Not-for-Profit Organisations (NFPOs) are the third sector of the economy in Nigeria and it is mostly neglected compared to the public and private sectors that have received a lot of recognition amongst people.
The main aim of the social sector is to achieve social development that is, providing basic needs to the people.
Not-for-Profit describes a type of organization that does not earn distributable profits for its promoters, the trustees.
All of the money earned by or donated to a not-for-profit organization is used in pursuing the organization’s objectives.
There has been some general misconception that NFPOs are fully exempted from taxation in Nigeria.
The Nigerian tax laws do not necessarily exempt NFPOs from paying taxes. Rather, they recognize NFPOs as not-for-profit entities which are therefore exempted from paying income tax. Section 23(1) of the Companies Income Tax Act (CITA) Cap C21 LFN 2004 (as amended) states that the profit of any statutory, charitable, ecclesiastical, educational or other similar associations are exempted from companies income tax obligation provided such profits are not derived from any trade or business carried on by such an organization or association.
However, where the NFPO engages in any trade or business, the profit derived there from will be subjected to income tax as provided for in the Act.
There is a deliberate emphasis in CITA on the “profit(s)” generated by NFPOs from their core objective rather than the NFPO as an entity.
This means that the entity itself doesn’t enjoy tax immunity; only the profits from their core activities are exempted.
Beyond income tax for the NFPO as an entity, there are payroll and withholding tax obligations.
Those are not covered by any exemption. NFPOs employ staffs that are entitled to remuneration.
It is the duty of the employer to deduct PAYE at source from employees’ remuneration and remit same to the relevant tax authority.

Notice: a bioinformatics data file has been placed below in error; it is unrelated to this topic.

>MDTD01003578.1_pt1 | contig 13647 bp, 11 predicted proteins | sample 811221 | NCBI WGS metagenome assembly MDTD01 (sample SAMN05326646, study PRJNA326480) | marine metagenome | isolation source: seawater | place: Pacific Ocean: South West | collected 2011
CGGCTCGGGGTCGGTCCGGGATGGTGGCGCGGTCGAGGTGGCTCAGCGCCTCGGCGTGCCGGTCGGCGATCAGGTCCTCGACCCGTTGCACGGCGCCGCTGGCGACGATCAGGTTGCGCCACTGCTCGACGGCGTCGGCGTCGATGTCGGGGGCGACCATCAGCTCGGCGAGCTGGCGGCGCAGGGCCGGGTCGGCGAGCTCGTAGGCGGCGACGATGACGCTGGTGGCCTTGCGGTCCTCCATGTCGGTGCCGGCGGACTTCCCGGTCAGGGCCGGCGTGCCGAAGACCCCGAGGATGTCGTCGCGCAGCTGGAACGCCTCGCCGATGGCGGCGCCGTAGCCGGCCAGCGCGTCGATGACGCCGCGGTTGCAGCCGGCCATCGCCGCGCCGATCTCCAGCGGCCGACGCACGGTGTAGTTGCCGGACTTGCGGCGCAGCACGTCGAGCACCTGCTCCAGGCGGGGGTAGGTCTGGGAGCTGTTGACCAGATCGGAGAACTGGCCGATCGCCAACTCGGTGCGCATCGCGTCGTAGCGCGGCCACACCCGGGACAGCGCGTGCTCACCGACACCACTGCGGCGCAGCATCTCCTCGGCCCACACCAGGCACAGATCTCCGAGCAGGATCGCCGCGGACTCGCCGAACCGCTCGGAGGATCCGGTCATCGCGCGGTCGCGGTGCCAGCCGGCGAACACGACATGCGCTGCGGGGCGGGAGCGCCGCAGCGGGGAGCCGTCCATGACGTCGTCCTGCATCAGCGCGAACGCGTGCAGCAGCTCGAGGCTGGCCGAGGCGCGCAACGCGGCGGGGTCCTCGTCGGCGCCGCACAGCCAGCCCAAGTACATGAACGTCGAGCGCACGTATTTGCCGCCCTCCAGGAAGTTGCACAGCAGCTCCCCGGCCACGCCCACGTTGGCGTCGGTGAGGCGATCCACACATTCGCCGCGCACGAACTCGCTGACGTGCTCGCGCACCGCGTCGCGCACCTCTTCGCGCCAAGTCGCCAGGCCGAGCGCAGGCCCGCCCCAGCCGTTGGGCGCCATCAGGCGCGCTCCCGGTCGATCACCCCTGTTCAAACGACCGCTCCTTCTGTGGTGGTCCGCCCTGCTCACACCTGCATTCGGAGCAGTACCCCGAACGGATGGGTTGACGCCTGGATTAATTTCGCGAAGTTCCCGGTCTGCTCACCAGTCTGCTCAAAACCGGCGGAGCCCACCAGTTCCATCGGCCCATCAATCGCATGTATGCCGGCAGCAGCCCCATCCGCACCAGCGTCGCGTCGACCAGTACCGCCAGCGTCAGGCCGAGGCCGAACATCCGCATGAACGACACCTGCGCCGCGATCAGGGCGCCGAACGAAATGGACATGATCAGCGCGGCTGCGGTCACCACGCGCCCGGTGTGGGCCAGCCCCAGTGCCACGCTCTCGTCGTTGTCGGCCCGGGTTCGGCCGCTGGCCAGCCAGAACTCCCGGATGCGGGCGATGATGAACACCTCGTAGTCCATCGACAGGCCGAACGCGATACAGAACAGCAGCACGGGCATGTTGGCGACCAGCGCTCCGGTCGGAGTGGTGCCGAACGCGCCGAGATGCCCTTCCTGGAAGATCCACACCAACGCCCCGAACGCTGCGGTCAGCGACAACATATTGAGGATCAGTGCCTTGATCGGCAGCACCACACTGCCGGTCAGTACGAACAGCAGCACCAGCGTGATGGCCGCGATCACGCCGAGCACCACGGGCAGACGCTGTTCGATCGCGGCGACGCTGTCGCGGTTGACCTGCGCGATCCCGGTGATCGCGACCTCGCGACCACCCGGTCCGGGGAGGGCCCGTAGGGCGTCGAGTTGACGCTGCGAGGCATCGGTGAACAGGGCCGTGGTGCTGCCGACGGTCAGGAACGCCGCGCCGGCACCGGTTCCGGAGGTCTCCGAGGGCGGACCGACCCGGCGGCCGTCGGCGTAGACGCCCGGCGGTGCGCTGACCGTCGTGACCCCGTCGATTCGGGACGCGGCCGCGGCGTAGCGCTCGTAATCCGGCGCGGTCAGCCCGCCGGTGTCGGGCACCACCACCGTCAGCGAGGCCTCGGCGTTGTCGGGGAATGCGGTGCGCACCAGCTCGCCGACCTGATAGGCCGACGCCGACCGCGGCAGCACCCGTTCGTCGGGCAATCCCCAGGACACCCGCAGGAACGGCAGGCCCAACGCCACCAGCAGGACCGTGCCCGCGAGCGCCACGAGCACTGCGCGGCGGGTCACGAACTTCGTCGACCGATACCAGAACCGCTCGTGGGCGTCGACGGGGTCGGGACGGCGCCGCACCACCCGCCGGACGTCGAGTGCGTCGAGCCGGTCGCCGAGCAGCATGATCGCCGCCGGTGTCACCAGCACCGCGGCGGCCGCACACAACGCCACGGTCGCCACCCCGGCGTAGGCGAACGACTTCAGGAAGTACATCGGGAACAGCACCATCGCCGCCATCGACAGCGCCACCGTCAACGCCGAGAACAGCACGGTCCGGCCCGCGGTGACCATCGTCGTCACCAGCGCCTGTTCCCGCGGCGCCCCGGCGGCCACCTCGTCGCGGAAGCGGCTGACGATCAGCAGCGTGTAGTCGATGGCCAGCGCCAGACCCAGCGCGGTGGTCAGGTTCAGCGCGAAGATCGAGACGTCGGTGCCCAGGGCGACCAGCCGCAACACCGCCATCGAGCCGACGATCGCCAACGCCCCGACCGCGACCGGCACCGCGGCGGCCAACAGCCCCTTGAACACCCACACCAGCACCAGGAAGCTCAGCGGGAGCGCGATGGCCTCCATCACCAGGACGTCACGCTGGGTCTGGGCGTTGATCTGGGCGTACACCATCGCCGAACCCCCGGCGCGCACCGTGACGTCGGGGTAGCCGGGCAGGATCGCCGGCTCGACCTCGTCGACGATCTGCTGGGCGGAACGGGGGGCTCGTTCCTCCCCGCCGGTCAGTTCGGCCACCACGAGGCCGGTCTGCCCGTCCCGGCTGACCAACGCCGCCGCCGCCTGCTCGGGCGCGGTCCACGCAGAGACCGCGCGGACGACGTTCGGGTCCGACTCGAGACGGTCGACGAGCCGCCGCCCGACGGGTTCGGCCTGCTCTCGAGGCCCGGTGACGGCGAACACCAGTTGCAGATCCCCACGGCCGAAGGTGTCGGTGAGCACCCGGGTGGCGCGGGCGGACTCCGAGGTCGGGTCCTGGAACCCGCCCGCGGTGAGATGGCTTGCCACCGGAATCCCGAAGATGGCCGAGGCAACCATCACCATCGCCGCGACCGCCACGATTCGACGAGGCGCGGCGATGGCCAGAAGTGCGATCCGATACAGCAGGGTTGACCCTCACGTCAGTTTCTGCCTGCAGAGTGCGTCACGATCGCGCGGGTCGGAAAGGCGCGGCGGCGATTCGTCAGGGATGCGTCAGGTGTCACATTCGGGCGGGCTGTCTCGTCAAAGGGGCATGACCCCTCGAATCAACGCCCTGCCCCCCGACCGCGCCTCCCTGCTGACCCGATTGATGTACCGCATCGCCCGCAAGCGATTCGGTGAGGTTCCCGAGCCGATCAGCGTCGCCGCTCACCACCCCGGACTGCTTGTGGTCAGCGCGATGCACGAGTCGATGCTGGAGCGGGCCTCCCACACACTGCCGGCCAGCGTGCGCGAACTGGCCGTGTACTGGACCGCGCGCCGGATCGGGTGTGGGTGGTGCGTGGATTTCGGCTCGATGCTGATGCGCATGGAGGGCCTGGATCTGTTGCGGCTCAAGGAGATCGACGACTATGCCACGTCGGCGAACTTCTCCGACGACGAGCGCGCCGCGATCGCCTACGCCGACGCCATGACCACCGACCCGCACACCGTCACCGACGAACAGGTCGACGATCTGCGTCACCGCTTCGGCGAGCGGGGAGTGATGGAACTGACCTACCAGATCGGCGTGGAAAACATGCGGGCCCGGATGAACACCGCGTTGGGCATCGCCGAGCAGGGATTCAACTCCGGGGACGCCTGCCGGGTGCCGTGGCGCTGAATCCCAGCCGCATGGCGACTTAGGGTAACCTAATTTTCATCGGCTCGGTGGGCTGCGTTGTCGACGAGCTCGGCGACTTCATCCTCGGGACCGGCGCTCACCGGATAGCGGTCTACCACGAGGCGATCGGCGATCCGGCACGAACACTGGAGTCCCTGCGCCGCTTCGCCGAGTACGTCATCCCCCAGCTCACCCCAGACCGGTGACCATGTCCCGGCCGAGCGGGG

The directors, managers and other employees of these organisations are taxable. PAYE tax deduction and monthly remittances are required with annual returns expected from both the employer and employees.
NFPOs also engage vendors and service providers to render various services. There are withholding tax obligations from such relationships.
The fact that a NFPO enjoy tax exemption for its own income does not extend to its obligations with respect to withholding taxes. Appropriate withholding taxes should be deducted from fees payable to the service providers.
NFPOs are also expected to pay Value Added Tax (VAT) on goods and services consumed except those purchased exclusively for its humanitarian donor funded projects or activities, except if such products or services are specifically exempted from VAT or enjoys a Zero % VAT.
If an NFPO is involved in any trade or business activities, monthly VAT returns must be filed, in addition to the statutory annual tax returns.
As already suggested above, NFPOs, like profit-oriented companies, are expected to prepare and submit annual income tax returns to FIRS.
This seems logical as tax is chargeable where a NFPO derives profits from other business-related activities.
NFPOs are not exempted from filing tax returns, even where they have earned income from sources that are exempted from tax only.
There is a difference between paying taxes and obligation to file annual tax returns.
Section 55 of CITA specifically made it clear that ALL companies are to file returns irrespective of tax exemptions conferred on their income.
Nigeria needs every organization to play its part as responsible corporate citizens. Paying taxes is a constitutionally imposed obligation. We all need to ensure continued compliance.
The above article was co-authoured by Wole Oluyemi and Kemi Adedoyin. Wole Oluyemi is a chartered accountant and business advisor, with special interests in SME businesses, strategy, finance and tax.
He is also a doctoral researcher at Cranfield University (UK) with research focus on corporate political strategy. He can be reached at @WoleOluyemiCo on Instagram, Twitter and FaceBook.KemiAdedoyin, the co-author, is a chartered accountant and is a senior tax associate at the Lagos office of Roedl& Partner.
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